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Clin Exp Reprod Med. 2017 Dec;44(4):207-213. doi: 10.5653/cerm.2017.44.4.207. Epub 2017 Dec 31.

Effects of infections with five sexually transmitted pathogens on sperm quality.

Author information

1
Department of Anatomy ยท Cell Biology, Hanyang University College of Medicine, Seoul, Korea.
2
Department of Urology, Cheil General Hospital and Women's Healthcare Center, Dankook University College of Medicine, Seoul, Korea.
3
Laboratory of Research and Development for Genomics, Cheil General Hospital and Women's Healthcare Center, Dankook University College of Medicine, Seoul, Korea.
4
Laboratory of Molecular Oncology, Cheil General Hospital and Women's Healthcare Center, Dankook University College of Medicine, Seoul, Korea.
5
Laboratory of Reproductive Medicine, Cheil General Hospital and Women's Healthcare Center, Dankook University College of Medicine, Seoul, Korea.
6
Department of Obstetrics and Gynecology, Cheil General Hospital and Women's Healthcare Center, Dankook University College of Medicine, Seoul, Korea.

Abstract

Objective:

This study investigated the prevalence of infections with human papillomavirus, Chlamydia trachomatis, Ureaplasma urealyticum, Mycoplasma hominis, and Mycoplasma genitalium in the semen of Korean infertile couples and their associations with sperm quality.

Methods:

Semen specimens were collected from 400 men who underwent a fertility evaluation. Infection with above five pathogens was assessed in each specimen. Sperm quality was compared in the pathogen-infected group and the non-infected group.

Results:

The infection rates of human papillomavirus, C. trachomatis, U. urealyticum, M. hominis, and M. genitalium in the study subjects were 1.57%, 0.79%, 16.80%, 4.46%, and 1.31%, respectively. The rate of morphological normality in the U. urealyticum-infected group was significantly lower than in those not infected with U. urealyticum. In a subgroup analysis of normozoospermic samples, the semen volume and the total sperm count in the pathogen-infected group were significantly lower than in the non-infected group.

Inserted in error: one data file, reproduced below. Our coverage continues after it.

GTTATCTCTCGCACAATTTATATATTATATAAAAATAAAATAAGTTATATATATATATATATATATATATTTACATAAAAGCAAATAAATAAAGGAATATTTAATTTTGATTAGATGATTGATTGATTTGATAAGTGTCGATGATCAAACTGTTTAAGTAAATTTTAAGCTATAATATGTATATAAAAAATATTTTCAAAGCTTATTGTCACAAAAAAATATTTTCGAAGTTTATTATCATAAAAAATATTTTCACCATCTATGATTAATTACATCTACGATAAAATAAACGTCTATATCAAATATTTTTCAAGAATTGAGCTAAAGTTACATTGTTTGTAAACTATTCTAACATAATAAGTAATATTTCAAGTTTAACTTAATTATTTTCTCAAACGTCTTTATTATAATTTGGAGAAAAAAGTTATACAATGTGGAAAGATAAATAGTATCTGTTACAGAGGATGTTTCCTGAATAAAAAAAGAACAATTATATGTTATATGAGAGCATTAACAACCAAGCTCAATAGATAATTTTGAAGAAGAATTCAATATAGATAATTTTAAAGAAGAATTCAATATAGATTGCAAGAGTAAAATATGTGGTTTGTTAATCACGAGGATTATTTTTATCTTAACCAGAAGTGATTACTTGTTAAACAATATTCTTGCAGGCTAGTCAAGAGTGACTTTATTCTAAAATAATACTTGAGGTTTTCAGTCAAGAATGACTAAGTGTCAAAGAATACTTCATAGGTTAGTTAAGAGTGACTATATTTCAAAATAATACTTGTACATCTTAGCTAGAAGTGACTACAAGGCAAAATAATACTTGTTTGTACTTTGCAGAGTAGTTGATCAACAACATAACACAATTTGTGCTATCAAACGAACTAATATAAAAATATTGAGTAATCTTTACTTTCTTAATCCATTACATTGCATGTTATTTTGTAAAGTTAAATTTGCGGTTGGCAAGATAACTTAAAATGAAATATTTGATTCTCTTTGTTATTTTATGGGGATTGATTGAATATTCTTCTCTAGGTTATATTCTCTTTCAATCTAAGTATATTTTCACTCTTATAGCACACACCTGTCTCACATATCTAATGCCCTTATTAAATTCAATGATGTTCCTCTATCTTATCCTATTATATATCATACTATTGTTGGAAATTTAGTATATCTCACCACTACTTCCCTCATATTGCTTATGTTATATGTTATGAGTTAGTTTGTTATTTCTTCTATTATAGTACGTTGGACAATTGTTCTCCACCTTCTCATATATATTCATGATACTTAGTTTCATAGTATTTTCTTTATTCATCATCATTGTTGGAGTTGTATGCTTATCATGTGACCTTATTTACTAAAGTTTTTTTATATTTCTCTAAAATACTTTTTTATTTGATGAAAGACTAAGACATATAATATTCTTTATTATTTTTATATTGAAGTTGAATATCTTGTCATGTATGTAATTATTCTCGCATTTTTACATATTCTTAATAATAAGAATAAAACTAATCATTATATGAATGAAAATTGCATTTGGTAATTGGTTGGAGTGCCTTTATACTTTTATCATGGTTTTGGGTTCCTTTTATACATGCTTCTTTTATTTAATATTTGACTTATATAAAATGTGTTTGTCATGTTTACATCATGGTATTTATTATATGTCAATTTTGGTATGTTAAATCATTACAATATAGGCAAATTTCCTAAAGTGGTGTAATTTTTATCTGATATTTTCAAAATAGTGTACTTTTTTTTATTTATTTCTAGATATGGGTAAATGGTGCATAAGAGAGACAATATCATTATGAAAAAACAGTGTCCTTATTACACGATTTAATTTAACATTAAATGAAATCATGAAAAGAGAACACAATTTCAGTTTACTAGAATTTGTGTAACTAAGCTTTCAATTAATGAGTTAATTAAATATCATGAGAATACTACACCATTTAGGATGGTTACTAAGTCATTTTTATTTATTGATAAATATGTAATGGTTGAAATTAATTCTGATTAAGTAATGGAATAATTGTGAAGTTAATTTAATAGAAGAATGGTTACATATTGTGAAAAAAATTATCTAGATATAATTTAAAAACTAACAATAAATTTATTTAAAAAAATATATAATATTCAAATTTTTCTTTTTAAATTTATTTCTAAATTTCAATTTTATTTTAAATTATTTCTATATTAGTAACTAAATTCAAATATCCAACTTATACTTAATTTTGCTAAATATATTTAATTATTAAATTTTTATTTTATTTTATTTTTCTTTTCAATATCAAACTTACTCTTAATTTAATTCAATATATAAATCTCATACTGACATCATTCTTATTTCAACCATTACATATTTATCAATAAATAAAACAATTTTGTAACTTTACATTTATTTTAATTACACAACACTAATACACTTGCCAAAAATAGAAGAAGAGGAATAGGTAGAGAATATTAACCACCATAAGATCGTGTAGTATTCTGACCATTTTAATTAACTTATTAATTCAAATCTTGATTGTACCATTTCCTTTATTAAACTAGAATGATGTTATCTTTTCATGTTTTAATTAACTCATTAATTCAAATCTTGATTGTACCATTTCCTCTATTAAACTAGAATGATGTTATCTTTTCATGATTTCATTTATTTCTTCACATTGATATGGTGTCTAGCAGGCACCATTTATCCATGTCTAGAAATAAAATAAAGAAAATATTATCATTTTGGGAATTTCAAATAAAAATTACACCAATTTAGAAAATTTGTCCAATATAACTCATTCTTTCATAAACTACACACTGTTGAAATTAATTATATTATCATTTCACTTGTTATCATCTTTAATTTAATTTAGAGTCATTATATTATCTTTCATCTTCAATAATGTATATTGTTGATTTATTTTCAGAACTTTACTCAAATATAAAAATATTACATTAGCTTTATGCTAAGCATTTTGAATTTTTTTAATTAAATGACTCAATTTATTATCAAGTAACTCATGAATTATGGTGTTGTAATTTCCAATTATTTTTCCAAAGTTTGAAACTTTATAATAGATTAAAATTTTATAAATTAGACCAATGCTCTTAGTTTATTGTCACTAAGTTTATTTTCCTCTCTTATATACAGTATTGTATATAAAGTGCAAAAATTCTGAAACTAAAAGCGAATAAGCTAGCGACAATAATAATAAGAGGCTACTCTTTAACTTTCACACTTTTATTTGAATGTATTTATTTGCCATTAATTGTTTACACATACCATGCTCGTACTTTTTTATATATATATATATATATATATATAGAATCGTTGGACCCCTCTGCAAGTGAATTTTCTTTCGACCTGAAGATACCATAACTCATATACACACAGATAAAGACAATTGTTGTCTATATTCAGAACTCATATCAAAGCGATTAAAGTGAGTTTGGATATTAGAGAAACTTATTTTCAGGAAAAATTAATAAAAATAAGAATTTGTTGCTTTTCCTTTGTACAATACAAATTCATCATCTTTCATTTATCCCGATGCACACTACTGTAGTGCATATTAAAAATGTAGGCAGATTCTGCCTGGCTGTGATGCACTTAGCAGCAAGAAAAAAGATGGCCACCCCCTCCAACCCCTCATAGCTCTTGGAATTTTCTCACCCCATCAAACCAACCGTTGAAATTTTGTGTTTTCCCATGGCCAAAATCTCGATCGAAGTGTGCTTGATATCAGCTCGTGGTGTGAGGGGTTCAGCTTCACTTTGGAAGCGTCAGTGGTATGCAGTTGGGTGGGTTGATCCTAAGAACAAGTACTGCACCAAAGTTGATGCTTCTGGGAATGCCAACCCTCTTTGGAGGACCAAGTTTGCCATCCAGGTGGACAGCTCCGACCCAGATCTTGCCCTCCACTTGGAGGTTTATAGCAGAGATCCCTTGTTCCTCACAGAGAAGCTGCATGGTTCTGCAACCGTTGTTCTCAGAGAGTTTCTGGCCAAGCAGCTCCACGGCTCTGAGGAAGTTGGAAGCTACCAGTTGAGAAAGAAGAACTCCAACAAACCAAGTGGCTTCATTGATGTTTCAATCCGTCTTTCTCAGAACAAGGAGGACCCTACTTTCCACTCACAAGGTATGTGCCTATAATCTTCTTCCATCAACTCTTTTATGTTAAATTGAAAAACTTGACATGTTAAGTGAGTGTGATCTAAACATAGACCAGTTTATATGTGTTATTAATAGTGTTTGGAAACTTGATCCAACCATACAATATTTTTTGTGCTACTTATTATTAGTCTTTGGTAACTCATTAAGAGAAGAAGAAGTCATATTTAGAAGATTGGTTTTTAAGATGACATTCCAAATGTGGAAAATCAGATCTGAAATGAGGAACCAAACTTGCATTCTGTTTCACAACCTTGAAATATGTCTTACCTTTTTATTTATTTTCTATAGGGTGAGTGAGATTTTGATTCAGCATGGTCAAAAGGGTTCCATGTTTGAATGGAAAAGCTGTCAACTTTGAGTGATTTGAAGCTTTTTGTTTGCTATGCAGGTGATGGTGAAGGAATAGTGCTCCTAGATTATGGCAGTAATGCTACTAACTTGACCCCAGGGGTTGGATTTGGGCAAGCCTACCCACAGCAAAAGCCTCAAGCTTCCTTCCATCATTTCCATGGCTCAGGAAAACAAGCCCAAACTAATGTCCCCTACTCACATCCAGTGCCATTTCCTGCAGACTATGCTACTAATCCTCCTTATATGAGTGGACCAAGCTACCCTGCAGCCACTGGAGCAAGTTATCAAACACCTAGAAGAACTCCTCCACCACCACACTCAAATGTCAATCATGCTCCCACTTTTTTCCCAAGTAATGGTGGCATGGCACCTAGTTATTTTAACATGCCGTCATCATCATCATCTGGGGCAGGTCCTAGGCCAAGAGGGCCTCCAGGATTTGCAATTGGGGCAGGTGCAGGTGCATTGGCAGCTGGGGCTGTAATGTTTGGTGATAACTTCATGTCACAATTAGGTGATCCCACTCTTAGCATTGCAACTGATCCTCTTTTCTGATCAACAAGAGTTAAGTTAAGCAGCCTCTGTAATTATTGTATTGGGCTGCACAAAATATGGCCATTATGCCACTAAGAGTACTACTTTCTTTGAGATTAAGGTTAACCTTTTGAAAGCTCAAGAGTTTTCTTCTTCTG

Conclusion:

Our results suggest that infection with U. urealyticum alone and any of the five sexually transmitted infections are likely to affect sperm morphology and semen volume, respectively.

KEYWORDS:

Chlamydia trachomatis; Human papillomavirus; Mycoplasma genitalium; Mycoplasma hominis; Semen analysis; Sexually transmitted disease; Ureaplasma urealyticum

Conflict of interest statement

Conflict of interest: This work was supported in part by a grant from the investigator-initiated studies program of Merck Sharp & Dohme Corp. The funders had no role in the design, collection, analysis or interpretation of this study. No other potential conflict of interest relevant to this article was reported.

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